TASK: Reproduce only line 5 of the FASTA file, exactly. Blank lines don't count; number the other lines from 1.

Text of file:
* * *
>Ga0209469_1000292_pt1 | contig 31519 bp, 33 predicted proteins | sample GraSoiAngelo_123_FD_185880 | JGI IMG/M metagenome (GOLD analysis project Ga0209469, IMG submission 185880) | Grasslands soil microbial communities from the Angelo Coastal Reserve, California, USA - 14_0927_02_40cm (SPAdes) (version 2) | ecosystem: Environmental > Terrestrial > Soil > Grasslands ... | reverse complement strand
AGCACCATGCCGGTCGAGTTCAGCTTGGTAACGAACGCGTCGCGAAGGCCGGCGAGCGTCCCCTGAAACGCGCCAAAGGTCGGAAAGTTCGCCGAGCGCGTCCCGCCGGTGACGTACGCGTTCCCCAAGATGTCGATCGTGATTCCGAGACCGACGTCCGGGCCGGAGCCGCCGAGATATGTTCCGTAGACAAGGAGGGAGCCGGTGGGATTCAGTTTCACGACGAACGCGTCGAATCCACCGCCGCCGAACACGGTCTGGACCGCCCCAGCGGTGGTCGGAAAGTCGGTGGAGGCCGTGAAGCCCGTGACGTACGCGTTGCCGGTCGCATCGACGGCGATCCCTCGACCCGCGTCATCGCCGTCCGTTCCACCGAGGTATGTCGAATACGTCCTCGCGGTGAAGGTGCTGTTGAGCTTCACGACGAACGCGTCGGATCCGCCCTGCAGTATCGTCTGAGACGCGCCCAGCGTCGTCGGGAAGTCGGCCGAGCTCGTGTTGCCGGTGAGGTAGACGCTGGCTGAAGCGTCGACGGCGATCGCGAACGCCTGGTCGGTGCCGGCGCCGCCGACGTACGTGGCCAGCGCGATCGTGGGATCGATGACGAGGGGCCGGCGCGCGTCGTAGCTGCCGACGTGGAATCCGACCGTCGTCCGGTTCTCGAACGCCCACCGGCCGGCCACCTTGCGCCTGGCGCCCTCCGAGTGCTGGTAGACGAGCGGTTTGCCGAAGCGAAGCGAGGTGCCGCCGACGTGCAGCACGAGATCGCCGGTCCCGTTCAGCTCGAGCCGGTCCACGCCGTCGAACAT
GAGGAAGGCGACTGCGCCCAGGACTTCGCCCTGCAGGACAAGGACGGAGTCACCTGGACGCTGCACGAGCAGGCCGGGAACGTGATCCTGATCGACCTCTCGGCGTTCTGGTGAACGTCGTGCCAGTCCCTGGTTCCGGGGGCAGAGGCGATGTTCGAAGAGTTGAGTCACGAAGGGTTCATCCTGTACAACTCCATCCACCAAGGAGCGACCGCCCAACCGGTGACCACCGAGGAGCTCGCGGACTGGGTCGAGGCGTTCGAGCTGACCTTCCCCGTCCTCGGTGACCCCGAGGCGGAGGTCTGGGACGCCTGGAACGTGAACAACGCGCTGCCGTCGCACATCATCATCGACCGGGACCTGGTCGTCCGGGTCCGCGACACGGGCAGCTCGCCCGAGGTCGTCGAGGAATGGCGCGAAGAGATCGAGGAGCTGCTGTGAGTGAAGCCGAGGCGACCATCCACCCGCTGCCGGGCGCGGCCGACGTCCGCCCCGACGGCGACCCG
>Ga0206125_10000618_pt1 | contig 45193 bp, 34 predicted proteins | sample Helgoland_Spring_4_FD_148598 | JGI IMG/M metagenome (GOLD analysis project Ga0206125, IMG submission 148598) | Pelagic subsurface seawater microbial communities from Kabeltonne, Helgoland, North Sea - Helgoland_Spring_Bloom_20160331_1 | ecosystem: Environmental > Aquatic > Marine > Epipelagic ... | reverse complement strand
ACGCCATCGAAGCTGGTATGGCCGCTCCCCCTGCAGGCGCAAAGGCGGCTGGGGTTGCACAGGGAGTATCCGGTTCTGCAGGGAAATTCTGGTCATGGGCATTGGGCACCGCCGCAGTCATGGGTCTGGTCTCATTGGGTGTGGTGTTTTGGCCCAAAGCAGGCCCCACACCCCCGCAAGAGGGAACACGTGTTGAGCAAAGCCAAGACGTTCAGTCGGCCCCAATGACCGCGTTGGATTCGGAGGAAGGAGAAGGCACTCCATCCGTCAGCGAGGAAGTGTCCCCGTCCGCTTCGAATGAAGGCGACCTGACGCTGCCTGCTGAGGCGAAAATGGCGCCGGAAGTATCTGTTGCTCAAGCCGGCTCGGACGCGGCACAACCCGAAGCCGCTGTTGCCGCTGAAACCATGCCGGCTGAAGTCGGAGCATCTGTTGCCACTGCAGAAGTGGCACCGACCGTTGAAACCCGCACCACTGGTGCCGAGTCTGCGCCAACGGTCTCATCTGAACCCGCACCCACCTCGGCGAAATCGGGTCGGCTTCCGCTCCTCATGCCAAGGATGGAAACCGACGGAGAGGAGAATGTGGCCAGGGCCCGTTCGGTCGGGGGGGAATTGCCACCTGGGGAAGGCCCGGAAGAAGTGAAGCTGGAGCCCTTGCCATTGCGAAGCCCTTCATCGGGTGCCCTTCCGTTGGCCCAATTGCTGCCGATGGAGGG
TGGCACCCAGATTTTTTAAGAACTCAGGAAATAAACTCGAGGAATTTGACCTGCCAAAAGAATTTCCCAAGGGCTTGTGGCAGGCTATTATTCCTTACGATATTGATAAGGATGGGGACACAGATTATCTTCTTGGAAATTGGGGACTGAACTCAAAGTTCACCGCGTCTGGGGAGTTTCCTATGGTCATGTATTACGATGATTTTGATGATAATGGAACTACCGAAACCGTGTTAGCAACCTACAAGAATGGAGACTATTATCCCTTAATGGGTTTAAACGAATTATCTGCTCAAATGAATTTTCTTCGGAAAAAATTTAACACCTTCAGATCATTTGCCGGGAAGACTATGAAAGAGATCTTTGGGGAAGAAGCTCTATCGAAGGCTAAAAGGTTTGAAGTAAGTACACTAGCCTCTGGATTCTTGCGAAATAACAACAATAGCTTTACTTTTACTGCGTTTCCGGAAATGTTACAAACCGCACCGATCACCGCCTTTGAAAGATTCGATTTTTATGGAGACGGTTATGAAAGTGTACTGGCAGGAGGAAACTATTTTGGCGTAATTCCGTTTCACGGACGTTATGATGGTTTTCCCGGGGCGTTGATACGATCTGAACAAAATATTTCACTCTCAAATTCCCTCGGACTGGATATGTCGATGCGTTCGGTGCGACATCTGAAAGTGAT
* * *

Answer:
ACGCCATCGAAGCTGGTATGGCCGCTCCCCCTGCAGGCGCAAAGGCGGCTGGGGTTGCACAGGGAGTATCCGGTTCTGCAGGGAAATTCTGGTCATGGGCATTGGGCACCGCCGCAGTCATGGGTCTGGTCTCATTGGGTGTGGTGTTTTGGCCCAAAGCAGGCCCCACACCCCCGCAAGAGGGAACACGTGTTGAGCAAAGCCAAGACGTTCAGTCGGCCCCAATGACCGCGTTGGATTCGGAGGAAGGAGAAGGCACTCCATCCGTCAGCGAGGAAGTGTCCCCGTCCGCTTCGAATGAAGGCGACCTGACGCTGCCTGCTGAGGCGAAAATGGCGCCGGAAGTATCTGTTGCTCAAGCCGGCTCGGACGCGGCACAACCCGAAGCCGCTGTTGCCGCTGAAACCATGCCGGCTGAAGTCGGAGCATCTGTTGCCACTGCAGAAGTGGCACCGACCGTTGAAACCCGCACCACTGGTGCCGAGTCTGCGCCAACGGTCTCATCTGAACCCGCACCCACCTCGGCGAAATCGGGTCGGCTTCCGCTCCTCATGCCAAGGATGGAAACCGACGGAGAGGAGAATGTGGCCAGGGCCCGTTCGGTCGGGGGGGAATTGCCACCTGGGGAAGGCCCGGAAGAAGTGAAGCTGGAGCCCTTGCCATTGCGAAGCCCTTCATCGGGTGCCCTTCCGTTGGCCCAATTGCTGCCGATGGAGGG